This is a picture taken of the house we moved into when I was one. The picture is 1953 and we moved in in 1954 in the summer. I only really remember my mother speaking about it. I do wish they’d written things down.
The yard was a mass of weeds and the yard overgrown completely. We had an assortment of rats which my mother was very afraid of as was my younger sister. I don’t remember them at all though I’m two years older than my sister.
I wasn’t homeless as a child and I loved my home. I thought it fun when the rain came through our roof and my Mom and I ran around putting the pots out to catch the water.
To me it was normal to crap in a chemical toilet and the can inside emptied in a hole in the back yard.
I though it normal that the oil furnace only heated the one area of the house and the further away one was the colder it got. Winters can get down to minus 40 here either C or F at this temperature. I thought it normals that windows would be thick with ice in the winter. It was fun to melt coins or other metal into the ice.
I didn’t like it when my Mom cried because she had to give up her piano for $35 because we were broke. No my father worked but was paid a pittance. An old upright piano with those old tiny wheels that sank into the linoleum. Silly little wheels.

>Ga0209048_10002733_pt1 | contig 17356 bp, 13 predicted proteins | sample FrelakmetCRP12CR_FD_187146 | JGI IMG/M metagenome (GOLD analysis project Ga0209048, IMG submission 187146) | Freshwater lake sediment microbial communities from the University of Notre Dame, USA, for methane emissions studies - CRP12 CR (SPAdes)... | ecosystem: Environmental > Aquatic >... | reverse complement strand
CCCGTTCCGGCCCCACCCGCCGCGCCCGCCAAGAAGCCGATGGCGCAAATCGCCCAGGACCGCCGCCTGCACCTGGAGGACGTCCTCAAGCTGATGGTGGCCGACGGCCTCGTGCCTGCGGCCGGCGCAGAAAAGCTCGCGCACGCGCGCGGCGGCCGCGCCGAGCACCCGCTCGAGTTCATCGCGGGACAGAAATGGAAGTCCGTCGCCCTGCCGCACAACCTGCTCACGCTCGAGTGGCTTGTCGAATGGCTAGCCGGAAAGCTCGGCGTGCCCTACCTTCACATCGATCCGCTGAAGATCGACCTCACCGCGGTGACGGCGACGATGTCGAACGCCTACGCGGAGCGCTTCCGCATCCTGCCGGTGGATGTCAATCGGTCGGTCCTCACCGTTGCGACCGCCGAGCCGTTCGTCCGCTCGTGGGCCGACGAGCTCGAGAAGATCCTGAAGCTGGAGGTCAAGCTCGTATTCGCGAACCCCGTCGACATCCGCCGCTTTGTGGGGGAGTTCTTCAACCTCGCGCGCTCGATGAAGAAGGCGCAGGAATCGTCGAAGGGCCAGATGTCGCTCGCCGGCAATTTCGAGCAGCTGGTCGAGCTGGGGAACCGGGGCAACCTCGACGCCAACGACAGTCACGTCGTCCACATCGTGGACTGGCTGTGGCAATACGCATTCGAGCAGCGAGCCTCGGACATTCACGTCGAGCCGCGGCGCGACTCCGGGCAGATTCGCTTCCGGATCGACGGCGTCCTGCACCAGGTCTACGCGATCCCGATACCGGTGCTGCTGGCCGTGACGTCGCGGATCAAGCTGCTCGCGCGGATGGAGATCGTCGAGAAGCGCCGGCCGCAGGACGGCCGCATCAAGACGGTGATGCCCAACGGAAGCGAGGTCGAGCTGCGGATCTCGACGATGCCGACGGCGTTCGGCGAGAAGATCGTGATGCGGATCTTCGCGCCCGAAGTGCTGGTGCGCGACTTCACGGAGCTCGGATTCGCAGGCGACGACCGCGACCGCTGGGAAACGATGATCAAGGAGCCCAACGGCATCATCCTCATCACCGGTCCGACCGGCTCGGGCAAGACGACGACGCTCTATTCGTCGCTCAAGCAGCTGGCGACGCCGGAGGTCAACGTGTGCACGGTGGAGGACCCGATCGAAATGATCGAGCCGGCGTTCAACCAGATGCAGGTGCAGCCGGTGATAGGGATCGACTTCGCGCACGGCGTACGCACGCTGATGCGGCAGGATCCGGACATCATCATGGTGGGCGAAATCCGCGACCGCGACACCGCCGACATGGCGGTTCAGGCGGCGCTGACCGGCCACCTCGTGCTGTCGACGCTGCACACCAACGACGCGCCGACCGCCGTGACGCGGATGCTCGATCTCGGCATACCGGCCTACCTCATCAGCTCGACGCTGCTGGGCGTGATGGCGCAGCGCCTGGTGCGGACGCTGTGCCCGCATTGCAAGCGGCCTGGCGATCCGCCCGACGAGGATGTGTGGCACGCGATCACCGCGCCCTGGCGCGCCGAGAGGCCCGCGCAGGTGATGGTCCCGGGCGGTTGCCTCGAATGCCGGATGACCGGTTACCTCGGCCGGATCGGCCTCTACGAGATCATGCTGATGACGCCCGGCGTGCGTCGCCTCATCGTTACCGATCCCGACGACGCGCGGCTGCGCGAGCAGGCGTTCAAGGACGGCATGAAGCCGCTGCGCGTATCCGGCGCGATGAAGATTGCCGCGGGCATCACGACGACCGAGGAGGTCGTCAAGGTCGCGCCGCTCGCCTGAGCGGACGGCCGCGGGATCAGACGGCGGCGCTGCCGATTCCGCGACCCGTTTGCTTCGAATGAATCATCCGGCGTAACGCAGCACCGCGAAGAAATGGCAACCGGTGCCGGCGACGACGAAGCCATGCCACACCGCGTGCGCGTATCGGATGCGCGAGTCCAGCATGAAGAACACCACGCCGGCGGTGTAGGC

I did not like it when the furnace shut down because the oil in the line thickened and couldn’t move on the very cold nights. No, the oil was kept in a tank outside with a thin line through the wall to feed the furnace as there was no basement.
I remember my uncle lighting it once and almost blowing up our home. The lighting had to be carefully done and I watched my mother first turn on the oil feed and then light a tissue and put her arm in deep to ignite the fuel oil.
I didn’t like it being harassed at school for being poor but I was certainly not the only one.
I didn’t like the friction between my parents because money was so short all the time. Arguing became a norm though not the less hurting. Quietly arguing at night in harsh whispers.
Fortunately, though, I had a home and I had enough to eat. Fortunately we were not homeless though it’s not clear how close we came to that adventure.
I’m am very, very glad we were not homeless because the scars would be much, much deeper.
To be changed as I go along into the dimming memories: